Celebrity Apprentice:  Vice Presidential Edition

by Charles J. Reid, Jr.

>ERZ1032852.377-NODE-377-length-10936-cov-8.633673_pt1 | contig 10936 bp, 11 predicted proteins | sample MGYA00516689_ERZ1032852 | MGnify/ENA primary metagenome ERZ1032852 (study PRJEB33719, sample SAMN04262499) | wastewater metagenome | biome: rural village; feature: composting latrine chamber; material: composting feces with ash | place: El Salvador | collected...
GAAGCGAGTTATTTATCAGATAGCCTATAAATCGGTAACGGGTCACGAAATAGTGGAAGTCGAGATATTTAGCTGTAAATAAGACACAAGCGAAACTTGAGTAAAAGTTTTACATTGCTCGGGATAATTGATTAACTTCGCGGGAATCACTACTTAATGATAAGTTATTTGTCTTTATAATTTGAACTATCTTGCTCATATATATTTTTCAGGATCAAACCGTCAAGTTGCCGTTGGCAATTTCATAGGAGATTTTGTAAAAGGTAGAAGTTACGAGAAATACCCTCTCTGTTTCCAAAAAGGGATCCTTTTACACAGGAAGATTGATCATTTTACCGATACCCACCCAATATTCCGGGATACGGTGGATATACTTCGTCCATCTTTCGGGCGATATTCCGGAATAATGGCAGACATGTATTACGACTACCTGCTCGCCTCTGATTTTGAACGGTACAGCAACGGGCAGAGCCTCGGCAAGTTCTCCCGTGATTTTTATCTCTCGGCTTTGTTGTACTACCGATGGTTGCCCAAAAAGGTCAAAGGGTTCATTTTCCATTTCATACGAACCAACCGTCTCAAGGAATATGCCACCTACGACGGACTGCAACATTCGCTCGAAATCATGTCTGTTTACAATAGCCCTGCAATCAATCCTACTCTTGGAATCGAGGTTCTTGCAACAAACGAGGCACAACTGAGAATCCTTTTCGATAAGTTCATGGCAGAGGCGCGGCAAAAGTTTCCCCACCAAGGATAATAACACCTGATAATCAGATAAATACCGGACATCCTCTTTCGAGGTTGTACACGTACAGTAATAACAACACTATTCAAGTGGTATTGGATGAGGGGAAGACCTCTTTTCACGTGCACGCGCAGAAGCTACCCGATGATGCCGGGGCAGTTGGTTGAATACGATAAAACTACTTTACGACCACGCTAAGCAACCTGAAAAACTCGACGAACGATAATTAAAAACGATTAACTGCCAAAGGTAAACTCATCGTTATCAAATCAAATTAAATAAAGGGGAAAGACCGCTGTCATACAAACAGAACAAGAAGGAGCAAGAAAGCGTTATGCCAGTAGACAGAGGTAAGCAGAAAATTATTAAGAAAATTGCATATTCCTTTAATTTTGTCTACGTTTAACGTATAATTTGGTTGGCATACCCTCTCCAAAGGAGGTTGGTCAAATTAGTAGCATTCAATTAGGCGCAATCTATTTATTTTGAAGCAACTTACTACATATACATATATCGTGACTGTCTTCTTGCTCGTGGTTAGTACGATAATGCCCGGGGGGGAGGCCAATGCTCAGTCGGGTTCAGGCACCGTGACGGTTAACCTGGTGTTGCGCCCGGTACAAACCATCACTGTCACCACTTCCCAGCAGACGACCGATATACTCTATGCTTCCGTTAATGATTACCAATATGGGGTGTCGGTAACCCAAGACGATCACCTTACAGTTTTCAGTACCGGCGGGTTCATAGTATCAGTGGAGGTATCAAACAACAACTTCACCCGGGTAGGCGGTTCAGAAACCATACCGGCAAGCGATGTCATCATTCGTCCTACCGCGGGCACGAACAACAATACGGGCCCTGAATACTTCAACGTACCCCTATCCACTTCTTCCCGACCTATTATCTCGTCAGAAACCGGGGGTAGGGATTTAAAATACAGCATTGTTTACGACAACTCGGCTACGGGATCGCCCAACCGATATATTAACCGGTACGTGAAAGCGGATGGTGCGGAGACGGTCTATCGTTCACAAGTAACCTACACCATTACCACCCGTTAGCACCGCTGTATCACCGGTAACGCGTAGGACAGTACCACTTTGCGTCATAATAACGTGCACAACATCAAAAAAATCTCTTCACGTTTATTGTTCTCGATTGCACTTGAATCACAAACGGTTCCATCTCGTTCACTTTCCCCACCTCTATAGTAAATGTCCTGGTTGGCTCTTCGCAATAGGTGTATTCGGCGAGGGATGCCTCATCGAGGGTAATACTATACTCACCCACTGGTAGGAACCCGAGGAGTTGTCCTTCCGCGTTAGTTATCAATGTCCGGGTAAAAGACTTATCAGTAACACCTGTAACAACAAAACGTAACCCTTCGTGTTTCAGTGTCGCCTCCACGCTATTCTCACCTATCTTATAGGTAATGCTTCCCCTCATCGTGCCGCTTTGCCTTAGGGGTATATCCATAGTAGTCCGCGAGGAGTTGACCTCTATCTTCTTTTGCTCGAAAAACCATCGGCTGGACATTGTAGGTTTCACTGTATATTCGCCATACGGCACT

Charles J. Reid, Jr. was born in Milwaukee, Wisconsin. He graduated from the University of Wisconsin-Milwaukee, where he majored in Latin, Classics, and History, and also did substantial coursework in classical Greek and modern European languages. It was during his undergraduate days that he developed an interest in canon law, doing a year of directed research in Roman and canon law under the supervision of James Brundage. Reid then attended the Catholic University of America, where he earned J.D. and J.C.L. (license in canon law) degrees. During his time at Catholic University, he organized a series of symposia on the bishops' pastoral letter on nuclear arms. The proceedings of these symposia were published under Reid's editorship as "Peace in a Nuclear Age: The Bishops' Pastoral Letter in Perspective" (Catholic University of America Press, 1986). This book was called by the New York Times "among the most scholarly and unsettling of responses" to the pastoral letter (December 28, 1986).Reid then attended Cornell University, where he earned a Ph.D. in the history of medieval law under the supervision of Brian Tierney. His thesis at Cornell was on the Christian, medieval origins of the western concept of individual rights. Over the last ten years, he has published a number of articles on the history of western rights thought, and is currently completing work on a book manuscript addressing this question.In 1991, Reid was appointed research associate in law and history at the Emory University School of Law, where he has worked closely with Harold Berman on the history of western law. He collaborated with Professor Berman on articles on the Lutheran legal science of the sixteenth century, the English legal science of the seventeenth century, and the flawed premises of Max Weber's legal historiography.While at Emory, Reid has also pursued a research agenda involving scholarship on the history of western notions of individual rights; the history of liberty of conscience in America; and the natural-law foundations of the jurisprudence of Judge John Noonan. He has also published articles on various aspects of the history of the English common law. He has had the chance to apply legal history in a forensic setting, serving as an expert witness in litigation involving the religious significance of Christian burial. Additionally, Reid has taught a seminar on the contribution of medieval canon law to the shaping of western constitutionalism.  Recently, Reid has become a featured blogger at the Huffington Post on current issues where religion, law and politics intersect.